There are 4 primary actors that define how political campaigns in America today operate: The first three are polling companies, mainstream news media, and politicians themselves. These groups support each other, in the context of a never-ending 2-year election cycle.

It goes something like this:

First, Americans vote and the general election is over. The vote tallies are real. Almost without exception, registered voters have cast their votes and their votes are accurately tabulated. The vote counts may have been negatively influenced by gerrymandering and other forms of voter suppression, but for better or for worse, conspiracy theories aside, actual Americans actually vote in the election. What happens next is where the democratic process is led astray.

With the election behind us, mainstream news media, flush with advertising revenues from the election just ended, cannot afford to let their audience wane. The last horse-race may be over, but there’s no time to waste before promoting the next one. So, “reporting” begins, focusing on the next election two years away, and which politicians might or might not be contenders, as well as what issues might end up defining the political environment during the campaign. 

But this can’t happen without some reference point other than initial announcements by candidates. No, the reference point, upon which predominant campaign “news” is based, ends up being public opinion polls. 

Many, if not most, polls related to politics are either commissioned by mainstream news media or candidates themselves (usually via a political party or PAC invested in “winning"). Without these polls as a reference point, the news media’s job would be much more demanding, and pundits would have far less to opine on. Likewise, poll results provide talking points for candidates and political parties alike. 

The 4th group that benefits from polling directly is political fundraisers. The ability of “bundlers” and other fundraising mavens to manifest the huge sums of money that drive our political system, election after election, is largely influenced by polls pointing to which promising candidates do or do not deserve funding from the financial “whales” that drive the two-party version of American politics.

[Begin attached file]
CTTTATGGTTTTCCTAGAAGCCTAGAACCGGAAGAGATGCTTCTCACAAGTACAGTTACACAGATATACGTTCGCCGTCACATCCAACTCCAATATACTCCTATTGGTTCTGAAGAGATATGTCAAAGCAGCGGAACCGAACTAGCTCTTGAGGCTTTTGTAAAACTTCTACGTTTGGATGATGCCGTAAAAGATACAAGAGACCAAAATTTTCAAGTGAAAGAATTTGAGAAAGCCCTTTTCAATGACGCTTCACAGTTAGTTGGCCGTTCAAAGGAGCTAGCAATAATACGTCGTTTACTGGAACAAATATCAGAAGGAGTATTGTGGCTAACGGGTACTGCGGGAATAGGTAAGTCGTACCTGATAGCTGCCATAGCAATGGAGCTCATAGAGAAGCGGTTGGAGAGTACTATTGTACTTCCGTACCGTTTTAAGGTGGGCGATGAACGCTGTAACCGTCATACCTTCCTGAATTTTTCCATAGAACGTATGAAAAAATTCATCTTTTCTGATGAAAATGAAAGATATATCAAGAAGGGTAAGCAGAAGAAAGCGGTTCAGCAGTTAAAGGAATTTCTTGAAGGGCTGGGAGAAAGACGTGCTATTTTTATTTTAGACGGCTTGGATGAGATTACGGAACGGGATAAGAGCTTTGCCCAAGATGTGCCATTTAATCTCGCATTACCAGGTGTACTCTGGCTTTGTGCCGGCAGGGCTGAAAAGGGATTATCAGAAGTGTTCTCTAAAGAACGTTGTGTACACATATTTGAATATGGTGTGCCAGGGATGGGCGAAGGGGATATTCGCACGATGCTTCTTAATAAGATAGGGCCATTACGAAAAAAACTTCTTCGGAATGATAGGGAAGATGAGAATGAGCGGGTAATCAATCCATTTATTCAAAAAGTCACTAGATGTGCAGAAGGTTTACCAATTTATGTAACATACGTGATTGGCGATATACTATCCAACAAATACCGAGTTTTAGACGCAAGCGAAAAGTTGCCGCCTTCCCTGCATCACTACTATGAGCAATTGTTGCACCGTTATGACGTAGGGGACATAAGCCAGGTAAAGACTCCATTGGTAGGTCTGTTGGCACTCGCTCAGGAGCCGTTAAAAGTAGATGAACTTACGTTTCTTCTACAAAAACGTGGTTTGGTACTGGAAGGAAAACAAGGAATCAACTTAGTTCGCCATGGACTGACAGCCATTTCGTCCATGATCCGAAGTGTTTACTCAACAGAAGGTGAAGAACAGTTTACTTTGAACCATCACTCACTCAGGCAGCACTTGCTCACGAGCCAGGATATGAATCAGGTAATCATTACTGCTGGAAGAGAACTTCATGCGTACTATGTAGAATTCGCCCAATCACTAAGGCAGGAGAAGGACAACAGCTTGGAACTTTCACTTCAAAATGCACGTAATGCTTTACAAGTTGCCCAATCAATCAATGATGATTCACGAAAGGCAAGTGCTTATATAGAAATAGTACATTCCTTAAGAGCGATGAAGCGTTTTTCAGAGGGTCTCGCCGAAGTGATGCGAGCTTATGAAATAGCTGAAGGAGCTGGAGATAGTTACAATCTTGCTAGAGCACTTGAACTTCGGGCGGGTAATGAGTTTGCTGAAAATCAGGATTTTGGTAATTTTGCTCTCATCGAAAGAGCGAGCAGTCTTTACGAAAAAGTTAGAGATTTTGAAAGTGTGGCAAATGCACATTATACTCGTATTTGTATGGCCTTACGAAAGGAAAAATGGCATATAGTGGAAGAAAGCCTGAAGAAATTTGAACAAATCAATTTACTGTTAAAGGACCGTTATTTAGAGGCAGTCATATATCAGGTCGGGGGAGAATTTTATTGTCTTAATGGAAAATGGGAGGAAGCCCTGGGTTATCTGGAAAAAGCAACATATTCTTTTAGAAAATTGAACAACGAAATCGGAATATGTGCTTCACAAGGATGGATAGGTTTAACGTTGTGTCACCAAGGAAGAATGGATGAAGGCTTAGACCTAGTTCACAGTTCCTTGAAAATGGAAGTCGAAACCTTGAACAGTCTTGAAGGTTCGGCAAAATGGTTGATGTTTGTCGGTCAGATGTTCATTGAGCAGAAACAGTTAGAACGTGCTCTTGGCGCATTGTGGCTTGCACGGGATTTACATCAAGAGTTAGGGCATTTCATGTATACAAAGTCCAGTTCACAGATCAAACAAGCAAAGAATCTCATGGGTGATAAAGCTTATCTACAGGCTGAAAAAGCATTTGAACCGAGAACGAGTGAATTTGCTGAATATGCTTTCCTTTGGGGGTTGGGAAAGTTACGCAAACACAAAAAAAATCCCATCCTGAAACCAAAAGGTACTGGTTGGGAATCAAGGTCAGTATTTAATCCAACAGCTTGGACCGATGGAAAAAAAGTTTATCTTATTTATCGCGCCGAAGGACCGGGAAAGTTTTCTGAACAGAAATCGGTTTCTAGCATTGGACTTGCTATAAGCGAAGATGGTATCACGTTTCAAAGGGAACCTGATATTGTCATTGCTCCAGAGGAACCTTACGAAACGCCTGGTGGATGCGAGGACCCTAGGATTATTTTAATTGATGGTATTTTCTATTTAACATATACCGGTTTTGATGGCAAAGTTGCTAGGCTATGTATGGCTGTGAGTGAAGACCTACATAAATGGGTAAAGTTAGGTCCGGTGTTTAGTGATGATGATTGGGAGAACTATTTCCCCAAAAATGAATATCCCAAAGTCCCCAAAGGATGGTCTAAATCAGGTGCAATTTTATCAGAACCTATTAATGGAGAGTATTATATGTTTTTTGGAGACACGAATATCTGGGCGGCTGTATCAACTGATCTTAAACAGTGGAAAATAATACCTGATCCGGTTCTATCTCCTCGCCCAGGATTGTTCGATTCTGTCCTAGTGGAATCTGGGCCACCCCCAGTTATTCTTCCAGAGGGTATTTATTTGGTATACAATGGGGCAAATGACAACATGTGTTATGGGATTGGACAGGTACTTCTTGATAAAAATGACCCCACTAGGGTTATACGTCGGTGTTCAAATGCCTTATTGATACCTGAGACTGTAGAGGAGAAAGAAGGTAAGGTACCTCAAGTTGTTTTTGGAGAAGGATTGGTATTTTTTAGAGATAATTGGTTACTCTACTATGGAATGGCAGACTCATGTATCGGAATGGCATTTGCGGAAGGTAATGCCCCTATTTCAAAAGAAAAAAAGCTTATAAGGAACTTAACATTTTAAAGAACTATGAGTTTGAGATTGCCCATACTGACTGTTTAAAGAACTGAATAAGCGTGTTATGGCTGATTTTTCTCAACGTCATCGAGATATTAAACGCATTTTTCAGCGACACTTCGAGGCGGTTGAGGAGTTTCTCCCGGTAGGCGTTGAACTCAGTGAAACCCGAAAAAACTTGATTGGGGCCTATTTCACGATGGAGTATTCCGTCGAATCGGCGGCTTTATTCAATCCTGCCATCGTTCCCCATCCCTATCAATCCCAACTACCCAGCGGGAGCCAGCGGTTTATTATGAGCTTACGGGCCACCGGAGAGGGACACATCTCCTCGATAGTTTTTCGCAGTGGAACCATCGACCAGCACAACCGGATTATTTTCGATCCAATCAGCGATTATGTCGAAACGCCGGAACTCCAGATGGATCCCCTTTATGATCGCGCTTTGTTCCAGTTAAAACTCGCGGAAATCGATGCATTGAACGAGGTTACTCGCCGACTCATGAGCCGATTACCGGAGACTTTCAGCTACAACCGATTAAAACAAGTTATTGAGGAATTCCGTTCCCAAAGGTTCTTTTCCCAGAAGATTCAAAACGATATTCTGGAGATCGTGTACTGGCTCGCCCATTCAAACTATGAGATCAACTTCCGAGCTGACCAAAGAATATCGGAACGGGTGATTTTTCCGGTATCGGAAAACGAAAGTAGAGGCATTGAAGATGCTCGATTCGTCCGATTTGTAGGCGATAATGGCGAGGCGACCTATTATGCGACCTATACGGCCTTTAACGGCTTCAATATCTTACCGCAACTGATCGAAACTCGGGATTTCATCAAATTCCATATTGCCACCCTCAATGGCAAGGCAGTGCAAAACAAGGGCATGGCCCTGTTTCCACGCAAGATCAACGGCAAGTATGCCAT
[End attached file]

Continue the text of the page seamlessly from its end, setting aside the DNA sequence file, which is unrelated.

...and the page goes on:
The cozy relationship between polling companies, mainstream news organizations, political fundraisers and candidates, basically defines how modern democracy in America works. And of these four elements, polls are the essential driver that fuels the others.

This week’s Washington Post/ABC poll about Biden’s supposedly poor standing among “most Americans” is misleading at best and an outright lie at worst. Pollsters interviewed a total of 1,000 people. That’s not “most of America.” It’s 1,000 people — a relatively infinitesimal sampling of individuals who have been carefully selected to render an opinion that can then be monetized. 

The sentiments of this tiny group, literally representing .00000417 percent of eligible voters, are then extrapolated into supposedly representing “most Americans.” It’s patently dishonest, and yet this practice is the lifeblood of our current political system.

An honest Washington Post headline would have read: “Tiny Sampling of Voters Extrapolated to Suggest Possibility of Lack of Voter Support for Biden.”